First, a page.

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Fatima Houda-Pepin, the only Muslim woman in the Quebec legislature, has broken ranks with her Liberal Party to support the PQ’s planned secular charter.

MARIE FRANCE COALLIER/THE CANADIAN PRESS

In a political boost to Quebec's controversial values charter, the only Muslim woman in the provincial legislature has broken ranks with her Liberal Party's steadfast opposition to the plan.

Fatima Houda-Pepin wrote in a letter to The Canadian Press that she is "flabbergasted," "hurt" and "shocked" by one of her colleagues' comments on the chador, wondering if her party's views on equality between men and women was modeled on those of countries such as Saudi Arabia and Iran.

She had maintained a steadfast silence for months, even as newspaper columns and political opponents insisted she express herself on the issue of religious clothing.

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Now she says her colleague's comments were the final straw.

"I refuse any drift toward cultural relativism under the guise of religion, to legitimize a symbol like the chador, which is the ultimate expression of oppression of women, in addition to being the symbol of radical fundamentalism," she wrote.

The reaction was to comments by Marc Tanguay, her party's secularism critic, who said he would welcome Liberal candidates wearing the chador and would be happy to sit with them in the legislature. The chador is an open cloak which extends over the head but does not cover the face. It is worn by many Iranian women.

The Moroccan-born MNA said she has long been concerned about the rise of fundamentalism while staying silent on the Liberals' position, which opposes any ban on religious symbols as long as the face is uncovered.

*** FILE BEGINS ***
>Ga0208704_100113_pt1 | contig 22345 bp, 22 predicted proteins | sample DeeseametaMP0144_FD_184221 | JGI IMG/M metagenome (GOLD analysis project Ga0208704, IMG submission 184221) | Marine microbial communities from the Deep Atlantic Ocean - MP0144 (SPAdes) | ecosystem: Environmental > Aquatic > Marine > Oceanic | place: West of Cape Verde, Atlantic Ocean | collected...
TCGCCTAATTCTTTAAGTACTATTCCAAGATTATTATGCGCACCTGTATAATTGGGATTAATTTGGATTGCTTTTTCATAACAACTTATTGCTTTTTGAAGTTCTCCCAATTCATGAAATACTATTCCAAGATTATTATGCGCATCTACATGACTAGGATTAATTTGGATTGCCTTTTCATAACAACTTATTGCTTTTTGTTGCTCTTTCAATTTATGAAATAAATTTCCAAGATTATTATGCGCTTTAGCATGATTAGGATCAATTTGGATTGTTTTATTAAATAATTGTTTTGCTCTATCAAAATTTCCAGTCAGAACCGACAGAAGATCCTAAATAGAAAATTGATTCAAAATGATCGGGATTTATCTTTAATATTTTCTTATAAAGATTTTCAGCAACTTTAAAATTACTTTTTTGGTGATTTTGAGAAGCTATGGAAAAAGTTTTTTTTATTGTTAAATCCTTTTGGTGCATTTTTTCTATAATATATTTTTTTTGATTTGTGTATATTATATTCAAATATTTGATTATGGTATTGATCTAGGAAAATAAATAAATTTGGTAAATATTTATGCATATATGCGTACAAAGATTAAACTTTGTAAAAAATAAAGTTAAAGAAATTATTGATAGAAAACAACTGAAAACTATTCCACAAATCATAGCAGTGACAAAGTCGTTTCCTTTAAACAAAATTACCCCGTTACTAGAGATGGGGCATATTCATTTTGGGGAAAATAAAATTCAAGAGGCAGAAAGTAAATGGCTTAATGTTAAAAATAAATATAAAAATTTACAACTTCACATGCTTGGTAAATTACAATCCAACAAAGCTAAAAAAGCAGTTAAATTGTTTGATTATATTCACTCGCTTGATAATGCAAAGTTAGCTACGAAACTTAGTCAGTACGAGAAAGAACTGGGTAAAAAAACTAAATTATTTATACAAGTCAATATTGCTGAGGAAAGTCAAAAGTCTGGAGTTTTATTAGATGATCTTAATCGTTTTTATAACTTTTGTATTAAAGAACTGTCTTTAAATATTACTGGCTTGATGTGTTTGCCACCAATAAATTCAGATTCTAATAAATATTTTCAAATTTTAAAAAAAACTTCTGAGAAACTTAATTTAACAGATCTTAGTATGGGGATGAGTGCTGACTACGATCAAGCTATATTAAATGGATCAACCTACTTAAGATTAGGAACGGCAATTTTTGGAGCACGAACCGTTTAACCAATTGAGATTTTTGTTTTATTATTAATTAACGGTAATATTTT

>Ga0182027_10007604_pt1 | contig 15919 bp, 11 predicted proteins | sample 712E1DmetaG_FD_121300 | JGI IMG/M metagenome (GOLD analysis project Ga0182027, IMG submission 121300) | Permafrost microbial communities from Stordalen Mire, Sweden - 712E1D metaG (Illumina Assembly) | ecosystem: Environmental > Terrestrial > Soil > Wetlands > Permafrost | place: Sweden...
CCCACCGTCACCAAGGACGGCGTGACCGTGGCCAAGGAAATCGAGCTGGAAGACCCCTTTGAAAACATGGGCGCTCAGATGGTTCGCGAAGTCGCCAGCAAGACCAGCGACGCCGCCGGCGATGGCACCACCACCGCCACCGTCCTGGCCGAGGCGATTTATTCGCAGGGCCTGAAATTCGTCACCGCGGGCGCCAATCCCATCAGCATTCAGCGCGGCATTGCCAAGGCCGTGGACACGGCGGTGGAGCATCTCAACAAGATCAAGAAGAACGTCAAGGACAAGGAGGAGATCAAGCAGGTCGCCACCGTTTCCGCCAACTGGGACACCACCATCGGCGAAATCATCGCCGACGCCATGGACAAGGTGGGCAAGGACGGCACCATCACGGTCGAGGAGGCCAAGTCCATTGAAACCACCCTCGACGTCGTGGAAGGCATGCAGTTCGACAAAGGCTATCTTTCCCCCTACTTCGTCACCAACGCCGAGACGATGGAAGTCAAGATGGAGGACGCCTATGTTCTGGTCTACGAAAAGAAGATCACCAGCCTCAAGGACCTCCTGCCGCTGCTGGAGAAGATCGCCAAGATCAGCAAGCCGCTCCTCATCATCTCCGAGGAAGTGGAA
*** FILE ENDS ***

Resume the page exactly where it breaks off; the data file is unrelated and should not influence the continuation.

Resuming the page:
Her public statement might not sway any actual votes in the legislature, where the Parti Québécois plan does not have enough support to pass.

But the government has threatened to make it a confidence issue and take the plan out onto the campaign trail, where Houda-Pepin's words would inevitably be used against her party.

Her Liberals had publicly maintained a united front against the PQ plan – now Houda-Pepin's coming-out on the issue has blown a hole in that unanimity.

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What's unclear is whether she will actually support the PQ project. Her letter did not go that far and she may have more to say if, as expected, she introduces her own private member's bill on fighting religious extremism.

The secularism charter proposed by the PQ government would ban anyone working in the public service from wearing overt religious symbols such as the hijab while on the job.

Liberal Leader Philippe Couillard has decried it as an affront to human rights and has said he would only allow the plan to pass "over my dead body."

Houda-Pepin, who has sat in the legislature since 1994, says her party should agree to limit individual rights "when the public interest so requires," as in the case of equality between men and women.

She said there is already a precedent because Robert Bourassa, when he was premier, did not hesitate to invoke the notwithstanding clause of the Constitution to protect collective French-language rights.

"The Quebec Liberal Party has already limited freedom of expression in commercial signs," she said. "In a democracy, it is permissible to prohibit when the public interest so requires. Gender equality is a fundamental right which remains fragile in an era of fundamentalism.

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"We must protect and defend it, not jeopardize it."

Houda-Pepin did not make any recommendations to Couillard in her letter.

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